A new cadre of companies—traditional businesses that are successfully executing digital transformations—are outperforming their peers and shaping up to compete with digital natives. These digital incumbents make up about 30% of the S&P Global 1200 Index and outperformed the index by about 50% over the three years ending December 31, 2021. Meanwhile, legacy incumbents—traditional companies that have yet to deliver a successful digital transformation—struggled to drive growth and improve productivity using predominantly traditional levers. They make up about two-thirds of the S&P 1200, underperformed the index, and risk becoming uncompetitive.
These are among the findings of a new article published by Boston Consulting Group (BCG), titled “The Rise of the Digital Incumbent.” The article describes a new hierarchy for business and highlights the different digital dynamics in four types of companies: legacy incumbents, digital incumbents, digital natives (companies founded in the digital era), and “hyperscalers,” the top dozen or so digital natives whose platforms, infrastructure, and data scale with enormous breadth and depth, thus conferring major structural advantages.
“The paradigm is no longer simply, ‘digital natives will destroy incumbents’,” says Romain de Laubier, a BCG managing director and partner and a coauthor of the article. “Digital incumbents in traditional industries are joining digital natives and digital hyperscalers in the congregation of companies that have the capabilities to disrupt existing business models and deliver innovation and revenue growth.”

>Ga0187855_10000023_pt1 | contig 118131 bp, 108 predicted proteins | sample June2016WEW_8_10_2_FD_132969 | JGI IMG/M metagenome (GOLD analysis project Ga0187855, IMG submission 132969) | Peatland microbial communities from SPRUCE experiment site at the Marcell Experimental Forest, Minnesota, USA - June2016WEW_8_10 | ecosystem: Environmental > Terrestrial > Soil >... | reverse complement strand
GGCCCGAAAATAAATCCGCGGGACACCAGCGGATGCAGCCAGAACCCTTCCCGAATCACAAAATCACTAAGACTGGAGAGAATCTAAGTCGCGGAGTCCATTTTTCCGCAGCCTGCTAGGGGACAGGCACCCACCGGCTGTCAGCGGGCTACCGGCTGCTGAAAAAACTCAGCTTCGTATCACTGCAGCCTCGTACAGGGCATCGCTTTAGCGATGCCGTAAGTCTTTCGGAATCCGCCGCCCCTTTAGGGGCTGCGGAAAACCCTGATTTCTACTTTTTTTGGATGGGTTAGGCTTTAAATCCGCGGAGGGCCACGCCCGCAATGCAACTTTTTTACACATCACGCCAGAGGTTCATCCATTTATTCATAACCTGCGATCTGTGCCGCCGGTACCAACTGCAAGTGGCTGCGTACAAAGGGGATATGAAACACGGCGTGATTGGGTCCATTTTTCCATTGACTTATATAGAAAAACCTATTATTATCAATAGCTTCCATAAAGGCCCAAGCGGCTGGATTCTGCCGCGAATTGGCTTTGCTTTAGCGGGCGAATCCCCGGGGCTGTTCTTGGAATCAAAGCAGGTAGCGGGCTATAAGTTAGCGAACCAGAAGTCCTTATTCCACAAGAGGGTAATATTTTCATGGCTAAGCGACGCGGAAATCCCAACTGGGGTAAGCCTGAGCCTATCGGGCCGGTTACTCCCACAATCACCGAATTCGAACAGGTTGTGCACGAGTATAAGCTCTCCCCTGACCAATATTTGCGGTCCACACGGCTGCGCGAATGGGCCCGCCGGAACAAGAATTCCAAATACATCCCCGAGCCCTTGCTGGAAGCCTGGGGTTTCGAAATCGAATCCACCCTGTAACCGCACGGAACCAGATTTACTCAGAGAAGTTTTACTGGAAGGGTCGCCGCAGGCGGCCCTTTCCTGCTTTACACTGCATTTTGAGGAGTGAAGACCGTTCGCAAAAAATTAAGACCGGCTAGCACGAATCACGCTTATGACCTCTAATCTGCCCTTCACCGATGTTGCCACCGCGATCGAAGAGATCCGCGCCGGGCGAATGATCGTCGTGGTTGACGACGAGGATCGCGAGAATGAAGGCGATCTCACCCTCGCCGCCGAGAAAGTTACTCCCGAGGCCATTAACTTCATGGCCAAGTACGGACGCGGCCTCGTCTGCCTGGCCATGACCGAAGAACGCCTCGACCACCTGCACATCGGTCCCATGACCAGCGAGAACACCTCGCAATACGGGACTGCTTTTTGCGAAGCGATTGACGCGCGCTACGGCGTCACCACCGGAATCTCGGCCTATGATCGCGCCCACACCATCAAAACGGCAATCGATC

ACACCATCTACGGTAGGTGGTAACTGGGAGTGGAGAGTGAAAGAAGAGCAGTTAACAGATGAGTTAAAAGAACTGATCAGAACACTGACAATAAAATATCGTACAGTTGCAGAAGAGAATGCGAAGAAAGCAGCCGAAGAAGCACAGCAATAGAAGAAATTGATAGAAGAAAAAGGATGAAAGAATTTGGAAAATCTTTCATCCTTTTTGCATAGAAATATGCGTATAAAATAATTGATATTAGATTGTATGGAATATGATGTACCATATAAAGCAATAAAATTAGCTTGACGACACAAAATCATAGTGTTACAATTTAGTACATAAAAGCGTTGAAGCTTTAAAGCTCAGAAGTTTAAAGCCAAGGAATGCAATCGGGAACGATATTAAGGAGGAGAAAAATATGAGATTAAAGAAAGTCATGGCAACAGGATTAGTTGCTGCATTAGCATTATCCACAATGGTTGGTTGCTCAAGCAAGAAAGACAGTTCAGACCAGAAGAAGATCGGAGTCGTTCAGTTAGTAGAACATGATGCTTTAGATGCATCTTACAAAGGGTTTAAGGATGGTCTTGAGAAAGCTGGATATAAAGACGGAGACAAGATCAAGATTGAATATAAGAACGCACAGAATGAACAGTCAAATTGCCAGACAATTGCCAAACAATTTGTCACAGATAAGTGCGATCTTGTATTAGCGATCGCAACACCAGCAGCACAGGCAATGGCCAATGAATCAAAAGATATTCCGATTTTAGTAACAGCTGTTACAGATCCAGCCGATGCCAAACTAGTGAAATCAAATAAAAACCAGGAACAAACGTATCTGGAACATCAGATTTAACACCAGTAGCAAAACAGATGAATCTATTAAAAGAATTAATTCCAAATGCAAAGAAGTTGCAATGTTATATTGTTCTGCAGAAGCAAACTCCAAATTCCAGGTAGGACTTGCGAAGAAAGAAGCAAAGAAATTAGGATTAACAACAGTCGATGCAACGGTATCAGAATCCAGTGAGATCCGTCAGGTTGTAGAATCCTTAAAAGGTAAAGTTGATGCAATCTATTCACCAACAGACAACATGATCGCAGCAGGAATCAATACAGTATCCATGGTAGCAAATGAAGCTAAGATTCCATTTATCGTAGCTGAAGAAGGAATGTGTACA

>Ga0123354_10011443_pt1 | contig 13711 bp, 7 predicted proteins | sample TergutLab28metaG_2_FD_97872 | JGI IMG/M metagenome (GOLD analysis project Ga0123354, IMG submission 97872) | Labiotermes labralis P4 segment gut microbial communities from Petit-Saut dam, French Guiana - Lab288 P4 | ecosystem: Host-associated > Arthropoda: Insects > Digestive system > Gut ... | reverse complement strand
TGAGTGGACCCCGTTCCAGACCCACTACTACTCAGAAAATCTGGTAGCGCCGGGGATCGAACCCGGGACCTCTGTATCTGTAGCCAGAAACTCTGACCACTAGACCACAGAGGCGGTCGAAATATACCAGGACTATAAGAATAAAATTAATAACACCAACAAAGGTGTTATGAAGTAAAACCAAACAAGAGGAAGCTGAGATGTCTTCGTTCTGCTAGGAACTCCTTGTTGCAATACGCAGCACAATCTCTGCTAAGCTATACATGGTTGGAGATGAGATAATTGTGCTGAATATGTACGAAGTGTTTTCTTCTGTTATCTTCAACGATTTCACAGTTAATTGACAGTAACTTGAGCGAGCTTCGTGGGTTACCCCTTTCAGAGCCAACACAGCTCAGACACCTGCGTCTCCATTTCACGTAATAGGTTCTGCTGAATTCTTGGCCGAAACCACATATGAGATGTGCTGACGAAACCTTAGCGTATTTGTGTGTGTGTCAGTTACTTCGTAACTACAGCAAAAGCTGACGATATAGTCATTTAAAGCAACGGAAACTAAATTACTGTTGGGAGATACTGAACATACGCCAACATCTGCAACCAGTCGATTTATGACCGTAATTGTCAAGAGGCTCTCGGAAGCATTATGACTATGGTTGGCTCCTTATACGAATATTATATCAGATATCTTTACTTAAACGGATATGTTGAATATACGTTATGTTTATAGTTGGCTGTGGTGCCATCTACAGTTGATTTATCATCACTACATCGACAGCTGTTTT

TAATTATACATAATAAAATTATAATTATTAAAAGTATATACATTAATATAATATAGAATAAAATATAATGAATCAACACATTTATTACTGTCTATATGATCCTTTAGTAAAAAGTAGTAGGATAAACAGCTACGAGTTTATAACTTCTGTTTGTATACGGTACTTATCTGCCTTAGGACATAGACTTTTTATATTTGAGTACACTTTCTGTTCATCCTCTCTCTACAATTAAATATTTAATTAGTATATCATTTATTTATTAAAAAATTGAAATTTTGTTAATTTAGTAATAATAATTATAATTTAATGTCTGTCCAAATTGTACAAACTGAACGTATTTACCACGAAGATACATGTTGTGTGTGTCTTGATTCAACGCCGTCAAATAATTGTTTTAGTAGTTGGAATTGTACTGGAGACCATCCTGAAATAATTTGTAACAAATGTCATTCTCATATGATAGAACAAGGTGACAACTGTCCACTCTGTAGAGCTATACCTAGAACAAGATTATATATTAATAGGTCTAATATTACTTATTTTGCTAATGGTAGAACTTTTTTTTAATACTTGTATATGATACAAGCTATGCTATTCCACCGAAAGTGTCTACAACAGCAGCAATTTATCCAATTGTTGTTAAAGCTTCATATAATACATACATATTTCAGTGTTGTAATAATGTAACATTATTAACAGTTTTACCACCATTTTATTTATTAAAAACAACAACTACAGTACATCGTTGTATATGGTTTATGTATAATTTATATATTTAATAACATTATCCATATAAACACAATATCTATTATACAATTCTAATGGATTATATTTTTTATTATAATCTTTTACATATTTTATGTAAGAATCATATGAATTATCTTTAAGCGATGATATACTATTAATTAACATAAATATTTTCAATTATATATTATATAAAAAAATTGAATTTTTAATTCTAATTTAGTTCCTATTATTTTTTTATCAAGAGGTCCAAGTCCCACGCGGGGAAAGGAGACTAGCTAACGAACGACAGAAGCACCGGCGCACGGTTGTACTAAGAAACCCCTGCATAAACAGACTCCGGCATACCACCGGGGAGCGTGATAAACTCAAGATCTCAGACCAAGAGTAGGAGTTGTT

The article asserts that the successful companies of the future will build the necessary digital capabilities—both human and technological—to become what BCG calls bionic. Along the way, they will deliver superior innovation and performance.
Leveraging global survey data from more than 950 senior leaders from all types of companies who were asked to describe where they are on their digital or bionic journeys, and to self-score their digital capabilities, the authors detail the five attributes that best define any company’s progress toward the bionic target state:
- Leadership with a purposeful digital strategy
- A culture that promotes innovation
- An agile operating model
- The ability to attract, retain, and develop world-class digital talent
- Open-architecture technology and data platforms
According to Katie Hill ,Expert Partner Boston Consulting Group,”Digital incumbents enjoy multiple advantages. They outperform their less digital competitors, delivering more value to shareholders, customers, employees, and partners. Digital capabilities build resilience—the ability to adapt to adversity and changing market conditions. Achieving true bionic capacity—the point where human and technological capabilities combine to perform at a level that neither can achieve independently—requires a strong foundation of digital proficiency. But there’s also a flip side: incumbents that can’t transform will find themselves under expanding attack, and growth will be increasingly elusive.”
The authors note that legacy incumbents are being left behind and need to act with urgency to reapply themselves, implementing the digital reengineering that will give them the digital capabilities they need to compete for growth.